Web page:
A U.S. appeals court overturned a ruling that prevented Qualcomm's handset-making customers from importing products to the U.S. because they allegedly contain patented technology developed by Broadcom.
The appeals court said the U.S. International Trade Commission had overstepped its bounds when it issued the ban against handset makers who were not named in Broadcom's complaint to the ITC. The appeals court also said the ITC misapplied the legal standard for "induced infringement."
At the same time, the U.S. Court of Appeals for the Federal Circuit agreed with the ITC's finding that the Broadcom patent in question is valid, something Qualcomm had disputed. The appeals court posted the 31-page ruling to its Web site (PDF).
Qualcomm said the court had "disapproved Broadcom's tactic of attacking the wireless industry, including handset manufacturers and wireless operators, without providing them with the opportunity to defend themselves in the action."
But Broadcom also applauded part of the ruling and appeared set to appeal.
"We are pleased that the Court affirmed our patent's validity, the infringement by Qualcomm's customers and the validity of the ITC's claim construction. In light of that, we believe that Qualcomm's continued use of our patented technology would certainly meet the new standard of intent and be found to infringe. We look forward to addressing this issue upon remand to the ITC," Broadcom said.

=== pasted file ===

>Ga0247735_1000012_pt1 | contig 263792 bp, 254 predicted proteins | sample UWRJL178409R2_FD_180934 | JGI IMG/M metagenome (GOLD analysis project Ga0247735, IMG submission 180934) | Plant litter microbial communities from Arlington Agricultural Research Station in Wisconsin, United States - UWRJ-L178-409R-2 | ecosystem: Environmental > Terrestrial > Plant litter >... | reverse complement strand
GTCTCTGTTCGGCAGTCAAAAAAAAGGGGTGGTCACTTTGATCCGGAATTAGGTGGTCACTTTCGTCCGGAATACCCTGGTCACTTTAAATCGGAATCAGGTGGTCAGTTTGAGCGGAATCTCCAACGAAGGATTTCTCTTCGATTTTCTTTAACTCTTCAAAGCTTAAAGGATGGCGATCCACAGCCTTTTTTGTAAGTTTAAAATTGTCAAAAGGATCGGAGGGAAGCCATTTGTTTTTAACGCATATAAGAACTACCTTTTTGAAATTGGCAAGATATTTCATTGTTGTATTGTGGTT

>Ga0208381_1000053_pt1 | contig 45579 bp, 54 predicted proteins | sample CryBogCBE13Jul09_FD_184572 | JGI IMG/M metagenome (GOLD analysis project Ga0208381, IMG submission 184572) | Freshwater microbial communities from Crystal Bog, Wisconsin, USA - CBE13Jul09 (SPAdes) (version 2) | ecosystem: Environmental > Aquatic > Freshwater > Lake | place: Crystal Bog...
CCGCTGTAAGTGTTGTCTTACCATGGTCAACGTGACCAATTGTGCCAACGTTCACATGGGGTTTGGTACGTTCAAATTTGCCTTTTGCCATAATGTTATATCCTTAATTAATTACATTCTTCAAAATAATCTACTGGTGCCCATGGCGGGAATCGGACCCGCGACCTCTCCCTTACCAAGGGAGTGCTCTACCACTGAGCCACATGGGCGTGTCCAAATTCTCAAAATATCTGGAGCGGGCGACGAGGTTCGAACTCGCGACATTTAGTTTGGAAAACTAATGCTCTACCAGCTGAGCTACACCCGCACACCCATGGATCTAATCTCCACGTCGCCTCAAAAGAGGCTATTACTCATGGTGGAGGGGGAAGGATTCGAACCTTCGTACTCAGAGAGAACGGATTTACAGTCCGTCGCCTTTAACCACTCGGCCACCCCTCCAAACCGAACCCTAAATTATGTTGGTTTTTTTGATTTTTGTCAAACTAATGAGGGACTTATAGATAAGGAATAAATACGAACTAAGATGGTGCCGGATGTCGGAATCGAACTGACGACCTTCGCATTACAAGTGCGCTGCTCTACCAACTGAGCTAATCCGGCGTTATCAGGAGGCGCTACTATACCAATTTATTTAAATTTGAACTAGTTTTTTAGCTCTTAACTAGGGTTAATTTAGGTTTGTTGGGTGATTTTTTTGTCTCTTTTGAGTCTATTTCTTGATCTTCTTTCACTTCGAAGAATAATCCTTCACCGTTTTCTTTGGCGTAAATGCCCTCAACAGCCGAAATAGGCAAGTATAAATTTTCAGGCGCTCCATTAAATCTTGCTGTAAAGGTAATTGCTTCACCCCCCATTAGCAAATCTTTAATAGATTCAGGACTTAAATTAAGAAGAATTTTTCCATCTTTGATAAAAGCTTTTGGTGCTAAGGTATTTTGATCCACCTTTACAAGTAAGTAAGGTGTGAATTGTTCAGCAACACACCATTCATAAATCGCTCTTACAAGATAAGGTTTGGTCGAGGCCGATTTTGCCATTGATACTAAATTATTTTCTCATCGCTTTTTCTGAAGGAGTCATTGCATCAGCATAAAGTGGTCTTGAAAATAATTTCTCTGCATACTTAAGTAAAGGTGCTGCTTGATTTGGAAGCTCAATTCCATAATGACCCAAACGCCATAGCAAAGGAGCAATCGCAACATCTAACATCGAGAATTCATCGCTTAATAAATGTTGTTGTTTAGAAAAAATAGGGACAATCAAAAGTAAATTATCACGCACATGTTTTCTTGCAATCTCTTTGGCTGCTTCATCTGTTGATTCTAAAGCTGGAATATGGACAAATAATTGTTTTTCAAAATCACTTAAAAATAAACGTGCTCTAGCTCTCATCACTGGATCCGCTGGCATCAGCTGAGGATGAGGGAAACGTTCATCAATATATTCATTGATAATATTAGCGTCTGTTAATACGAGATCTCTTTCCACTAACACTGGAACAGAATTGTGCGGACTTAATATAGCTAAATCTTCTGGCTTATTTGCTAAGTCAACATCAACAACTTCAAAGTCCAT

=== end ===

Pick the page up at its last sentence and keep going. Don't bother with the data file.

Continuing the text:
The ITC's ruling, issued in June last year, applied to new phones developed subsequent to the ruling, and followed an earlier ITC finding that Qualcomm had infringed on Broadcom's patent. The companies that joined Qualcomm in the appeal included Kyocera Wireless, Motorola, LG Electronics and Palm, as well as wireless carriers AT&T Mobility and Sprint Nextel.
The patent in question, U.S. patent number 6,714,983, describes a technology that helps save battery life when a mobile phone can't find a wireless signal. It can be viewed by searching at the U.S. Patent and Trademark Office Web site.